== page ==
Reasons Divorce Counseling Isn’t Working for You

All of us want the same things: love and happiness and, okay, money. Forget about that third thing and focus on love and happiness. When and where do you feel most happy? When you’re in a loving relationship, things are happy even if the finances are bad. When you feel loved, you are more confident about making big life decisions. When you know that your partner is there to support your every move, you feel empowered to take risks and, hopefully, succeed.

It’s Taken as the Last Step

Marriage counseling may be the first step in divorce mediation in Long Island. But in reality, it is the last step in a crumbling marriage. Couples go through marriage counseling only when the situation is beyond salvage. That makes it harder for the therapists and counselors to redirect the couple to work out their marriage.

So oftentimes, couples are in denial about their need for therapy and counseling. What makes these therapists better than them, they’ll ask? This denial that there is a problem is often the culprit to a life of misery and an eventual divorce.

Individual Trauma or Abuse Was Not Addressed

Couples may feel the need to do therapy, but the underlying reason for their problems might be because of one party’s trauma or abusive past. If that person fails to address the past, it can affect the relationship. Maybe the better process is for each person to go through counseling as an individual and then as a couple. That might allow them to work out personal issues on their own before acknowledging the problems in a relationship.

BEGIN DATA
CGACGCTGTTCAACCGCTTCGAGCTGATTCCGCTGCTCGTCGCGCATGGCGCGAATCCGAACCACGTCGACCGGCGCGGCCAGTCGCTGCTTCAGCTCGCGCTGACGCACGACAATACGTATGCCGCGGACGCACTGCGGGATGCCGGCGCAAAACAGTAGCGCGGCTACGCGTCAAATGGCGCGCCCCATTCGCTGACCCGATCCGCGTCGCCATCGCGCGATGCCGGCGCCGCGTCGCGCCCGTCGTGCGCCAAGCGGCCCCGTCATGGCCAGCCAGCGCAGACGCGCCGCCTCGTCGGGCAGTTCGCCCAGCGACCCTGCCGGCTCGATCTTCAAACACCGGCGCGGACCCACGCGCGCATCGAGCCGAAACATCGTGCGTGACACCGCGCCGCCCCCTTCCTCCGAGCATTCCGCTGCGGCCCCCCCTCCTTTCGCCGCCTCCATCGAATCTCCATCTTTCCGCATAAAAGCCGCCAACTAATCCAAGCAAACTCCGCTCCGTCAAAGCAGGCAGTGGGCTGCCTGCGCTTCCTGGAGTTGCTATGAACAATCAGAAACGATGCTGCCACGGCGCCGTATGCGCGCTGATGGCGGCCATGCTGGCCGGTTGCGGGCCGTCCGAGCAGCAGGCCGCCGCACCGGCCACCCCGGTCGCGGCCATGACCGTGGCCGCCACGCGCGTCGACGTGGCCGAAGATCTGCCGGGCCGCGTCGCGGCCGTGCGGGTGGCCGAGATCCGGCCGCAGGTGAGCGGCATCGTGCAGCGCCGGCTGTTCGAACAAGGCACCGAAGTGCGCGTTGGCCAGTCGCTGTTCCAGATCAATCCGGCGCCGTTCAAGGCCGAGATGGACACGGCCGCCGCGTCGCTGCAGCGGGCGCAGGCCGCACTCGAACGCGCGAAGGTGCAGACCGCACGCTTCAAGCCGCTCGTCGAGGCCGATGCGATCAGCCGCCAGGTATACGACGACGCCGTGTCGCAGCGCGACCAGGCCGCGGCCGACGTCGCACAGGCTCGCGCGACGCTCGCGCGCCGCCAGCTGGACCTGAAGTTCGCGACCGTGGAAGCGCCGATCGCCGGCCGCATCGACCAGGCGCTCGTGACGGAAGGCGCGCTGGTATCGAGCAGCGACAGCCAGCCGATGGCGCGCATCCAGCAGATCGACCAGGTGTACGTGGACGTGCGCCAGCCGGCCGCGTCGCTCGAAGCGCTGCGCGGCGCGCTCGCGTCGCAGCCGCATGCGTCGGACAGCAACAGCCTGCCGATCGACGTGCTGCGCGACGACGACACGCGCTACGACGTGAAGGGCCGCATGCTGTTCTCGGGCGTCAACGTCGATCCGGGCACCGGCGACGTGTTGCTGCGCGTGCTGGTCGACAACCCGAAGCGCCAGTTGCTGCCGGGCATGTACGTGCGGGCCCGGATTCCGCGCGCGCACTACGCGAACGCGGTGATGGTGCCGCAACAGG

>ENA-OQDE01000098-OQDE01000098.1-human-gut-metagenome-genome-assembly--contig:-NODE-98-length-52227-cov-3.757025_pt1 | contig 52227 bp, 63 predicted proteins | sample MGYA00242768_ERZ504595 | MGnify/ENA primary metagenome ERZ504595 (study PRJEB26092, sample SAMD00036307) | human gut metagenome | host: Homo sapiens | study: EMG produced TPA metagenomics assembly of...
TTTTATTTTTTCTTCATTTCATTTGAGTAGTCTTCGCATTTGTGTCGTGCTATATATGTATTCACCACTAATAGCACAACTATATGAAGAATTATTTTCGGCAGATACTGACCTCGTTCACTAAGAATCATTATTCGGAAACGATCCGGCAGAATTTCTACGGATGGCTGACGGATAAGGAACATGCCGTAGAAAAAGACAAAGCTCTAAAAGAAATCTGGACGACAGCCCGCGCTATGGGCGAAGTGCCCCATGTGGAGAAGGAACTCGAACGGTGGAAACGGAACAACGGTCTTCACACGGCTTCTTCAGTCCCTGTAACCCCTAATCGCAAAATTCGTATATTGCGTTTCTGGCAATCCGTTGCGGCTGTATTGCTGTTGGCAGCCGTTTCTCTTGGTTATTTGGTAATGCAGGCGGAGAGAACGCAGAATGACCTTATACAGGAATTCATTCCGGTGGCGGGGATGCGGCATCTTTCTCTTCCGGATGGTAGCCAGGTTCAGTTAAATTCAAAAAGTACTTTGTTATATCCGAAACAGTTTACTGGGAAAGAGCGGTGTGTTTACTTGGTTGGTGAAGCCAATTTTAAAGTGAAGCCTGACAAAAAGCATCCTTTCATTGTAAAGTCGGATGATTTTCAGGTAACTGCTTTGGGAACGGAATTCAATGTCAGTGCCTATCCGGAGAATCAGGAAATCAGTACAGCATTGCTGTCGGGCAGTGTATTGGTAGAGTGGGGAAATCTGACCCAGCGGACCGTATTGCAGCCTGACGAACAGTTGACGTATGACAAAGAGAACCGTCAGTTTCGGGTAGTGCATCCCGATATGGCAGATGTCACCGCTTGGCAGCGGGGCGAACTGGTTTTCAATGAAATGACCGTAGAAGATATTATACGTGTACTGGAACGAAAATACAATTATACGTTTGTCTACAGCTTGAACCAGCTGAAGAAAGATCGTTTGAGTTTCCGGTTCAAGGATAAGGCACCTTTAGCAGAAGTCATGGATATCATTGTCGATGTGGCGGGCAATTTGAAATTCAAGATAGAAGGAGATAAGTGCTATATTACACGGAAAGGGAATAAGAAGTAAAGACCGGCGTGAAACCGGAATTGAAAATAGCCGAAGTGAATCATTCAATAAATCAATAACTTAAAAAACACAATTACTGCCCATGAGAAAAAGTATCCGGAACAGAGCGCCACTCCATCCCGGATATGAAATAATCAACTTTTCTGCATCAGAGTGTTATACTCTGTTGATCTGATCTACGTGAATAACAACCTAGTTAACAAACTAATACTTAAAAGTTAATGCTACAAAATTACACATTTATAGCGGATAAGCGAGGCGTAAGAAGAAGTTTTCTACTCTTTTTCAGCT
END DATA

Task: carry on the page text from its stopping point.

The Marriage Counselor Is the Wrong Fit

It’s important to find a counselor that both of you trust and respect. Sometimes, marriage counselors tend to treat the symptoms rather than offer a diagnosis of the problem. They’ll tell you to spend more time together and communicate. What they didn’t do is to get to the bottom of the problems. Communicating and spending more time together might surely work for a few months. These are Band-Aid solutions, though. They won’t last. Slowly, the old problems will crop up, and you’ll be back where you started.

Find a therapist who has a proven track record. Find someone who some of your friends went to when they were having trouble in their own relationships. Ask for referrals. Meet with them. If both of you are comfortable, go on a per-session basis.

It’s Against the Will of One Party

Both of you should be committed to therapy. Otherwise, the counseling sessions will only worsen the situation. When one party feels that the other party isn’t at all dedicated to fixing their marriage, the former will be even more resentful. Before you go to couple’s counseling, make sure that you are both willing to work on your problems.

Therapy isn’t for everyone. Some couples are good at communicating and finding what’s wrong with their relationships. Trying to fix what’s wrong on your own is okay, too. But there’s no substitute for making an effort to spend time together, communicate, attend a therapy session, rebuild trust, etc. Time is truly a wonderful and rare commodity even for marriage problems.

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